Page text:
Best Body Exercises At Home
People seldom progress through the stages of change in a straightforward, linear way. Rather, they tend to move to a certain stage and then slip back to a previous stage before resuming their forward progress. Research suggests that most people make several attempts before they successfully change a behavior; four out of five people experience some degree of backsliding. For this reason, the stages of change are best conceptualized as a spiral in which people cycle back through previous stages but are further along in the process each time they renew their commitment (Figure 1.5).
• Raise your awareness. Research your target behavior and its effects.
• Be self-aware. Look at the mechanisms you use to resist change, such as denial or rationalization. Find ways to counteract these mechanisms.
• Seek social support. Friends and family members can help you identify target behaviors and understand their impact on the people around you.
• Keep a journal. A record of your target behavior and the circumstances that elicit the behavior can help you plan a change program.
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• Do a cost-benefit analysis. Identify the costs and benefits (both current and future) of maintaining your behavior and of changing it. Costs can be monetary, social, emotional, and so on.
• Identify barriers to change. Knowing these obstacles can help you overcome them.
• Engage your emotions. Watch movies or read books about people with your target behavior. Imagine what your life will be like if you don’t change.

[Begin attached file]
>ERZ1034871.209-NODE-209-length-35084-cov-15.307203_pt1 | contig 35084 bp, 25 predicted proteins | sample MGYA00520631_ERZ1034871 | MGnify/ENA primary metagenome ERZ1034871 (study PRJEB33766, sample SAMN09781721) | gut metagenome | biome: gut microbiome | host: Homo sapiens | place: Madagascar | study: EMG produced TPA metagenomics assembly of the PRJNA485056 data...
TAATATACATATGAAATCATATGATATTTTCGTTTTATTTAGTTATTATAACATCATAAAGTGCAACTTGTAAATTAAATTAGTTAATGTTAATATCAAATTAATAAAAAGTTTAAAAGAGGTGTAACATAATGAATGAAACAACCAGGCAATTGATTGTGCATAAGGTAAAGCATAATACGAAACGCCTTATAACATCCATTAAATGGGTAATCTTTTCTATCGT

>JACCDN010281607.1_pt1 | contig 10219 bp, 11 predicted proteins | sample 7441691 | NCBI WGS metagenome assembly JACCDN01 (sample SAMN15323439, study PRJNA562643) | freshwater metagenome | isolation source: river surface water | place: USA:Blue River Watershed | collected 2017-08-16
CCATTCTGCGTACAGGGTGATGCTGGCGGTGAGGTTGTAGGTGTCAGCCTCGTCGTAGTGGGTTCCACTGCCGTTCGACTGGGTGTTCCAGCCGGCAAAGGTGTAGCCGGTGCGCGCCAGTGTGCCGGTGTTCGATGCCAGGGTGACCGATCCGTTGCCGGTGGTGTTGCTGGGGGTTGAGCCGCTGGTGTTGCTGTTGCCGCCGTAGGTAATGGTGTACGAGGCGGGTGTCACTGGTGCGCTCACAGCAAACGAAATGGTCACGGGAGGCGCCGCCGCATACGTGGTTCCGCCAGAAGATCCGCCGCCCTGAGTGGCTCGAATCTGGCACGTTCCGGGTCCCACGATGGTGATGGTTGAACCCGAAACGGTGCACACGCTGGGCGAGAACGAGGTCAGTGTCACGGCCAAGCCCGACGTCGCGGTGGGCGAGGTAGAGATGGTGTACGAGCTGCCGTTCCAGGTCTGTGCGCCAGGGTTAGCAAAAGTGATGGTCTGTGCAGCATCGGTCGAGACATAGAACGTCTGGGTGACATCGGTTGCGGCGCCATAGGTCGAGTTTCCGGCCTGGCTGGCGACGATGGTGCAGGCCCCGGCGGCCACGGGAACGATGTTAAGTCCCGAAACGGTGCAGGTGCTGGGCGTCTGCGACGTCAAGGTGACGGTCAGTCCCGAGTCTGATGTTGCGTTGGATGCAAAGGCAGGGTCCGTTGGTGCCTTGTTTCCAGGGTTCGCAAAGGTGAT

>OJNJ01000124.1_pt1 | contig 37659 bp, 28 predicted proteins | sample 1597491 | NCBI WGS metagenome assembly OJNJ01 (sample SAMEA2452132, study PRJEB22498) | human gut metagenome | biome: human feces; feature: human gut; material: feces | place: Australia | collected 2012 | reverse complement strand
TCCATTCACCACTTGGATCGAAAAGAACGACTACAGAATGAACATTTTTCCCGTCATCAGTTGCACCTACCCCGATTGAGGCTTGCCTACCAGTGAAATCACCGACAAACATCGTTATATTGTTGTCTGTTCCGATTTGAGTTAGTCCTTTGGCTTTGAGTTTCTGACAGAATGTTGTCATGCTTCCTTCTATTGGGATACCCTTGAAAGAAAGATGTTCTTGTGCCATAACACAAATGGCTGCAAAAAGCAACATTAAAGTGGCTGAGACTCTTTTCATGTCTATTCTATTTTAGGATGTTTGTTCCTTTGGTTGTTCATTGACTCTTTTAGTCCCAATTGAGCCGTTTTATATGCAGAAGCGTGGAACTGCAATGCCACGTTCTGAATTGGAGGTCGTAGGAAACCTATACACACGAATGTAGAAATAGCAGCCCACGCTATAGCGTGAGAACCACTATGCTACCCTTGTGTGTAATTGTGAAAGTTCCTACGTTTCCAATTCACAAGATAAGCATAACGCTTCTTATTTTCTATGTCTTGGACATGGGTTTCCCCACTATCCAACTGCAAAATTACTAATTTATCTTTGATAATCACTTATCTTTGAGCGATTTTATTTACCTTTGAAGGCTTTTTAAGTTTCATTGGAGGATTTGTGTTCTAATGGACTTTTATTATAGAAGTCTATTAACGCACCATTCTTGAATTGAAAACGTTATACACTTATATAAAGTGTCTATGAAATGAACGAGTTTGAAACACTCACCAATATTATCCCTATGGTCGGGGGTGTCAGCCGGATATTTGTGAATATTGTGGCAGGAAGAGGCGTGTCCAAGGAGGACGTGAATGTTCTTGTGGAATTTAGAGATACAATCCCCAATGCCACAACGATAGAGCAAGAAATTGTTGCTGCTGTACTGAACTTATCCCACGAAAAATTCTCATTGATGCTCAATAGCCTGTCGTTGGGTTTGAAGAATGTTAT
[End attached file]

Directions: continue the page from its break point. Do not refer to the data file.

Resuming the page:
• Create a new self-image. Imagine what you’ll be like after changing your target behavior. Try to think of yourself in new terms right now.
• Think before you act. Learn why you engage in the target behavior. Determine what “sets you off” and train yourself not to act reflexively.
• Create a plan. Include a start date, goals, rewards, and specific steps you will take to change your behavior.
• Make change a priority. Create and sign a contract with yourself.
• Practice visualization and self-talk. These techniques can help prepare you mentally for challenging situations.
• Take short steps. Successfully practicing your new behavior for a short time even a single day can boost your confidence and motivation.
• Monitor your progress. Keep up with your journal entries.
• Change your environment. Make changes that will discourage the target behavior for example, getting rid of snack foods or not stocking the refrigerator with beer.
• Find alternatives to your target behavior. Make a list of things you can do to replace the behavior.
• Reward yourself. Rewards should be identified in your change plan. Give yourself lots of praise, and focus on your success.
• Involve your friends. Tell them you want to change, and ask for their help.
• Don’t get discouraged. Real change is difficult.
• Keep going. Continue using the positive strategies that worked in earlier stages.
• Be prepared for lapses. Don’t let slip-ups set you back.
• Be a role model. Once you have successfully changed your behavior, you may be able to help someone else do the same thing.
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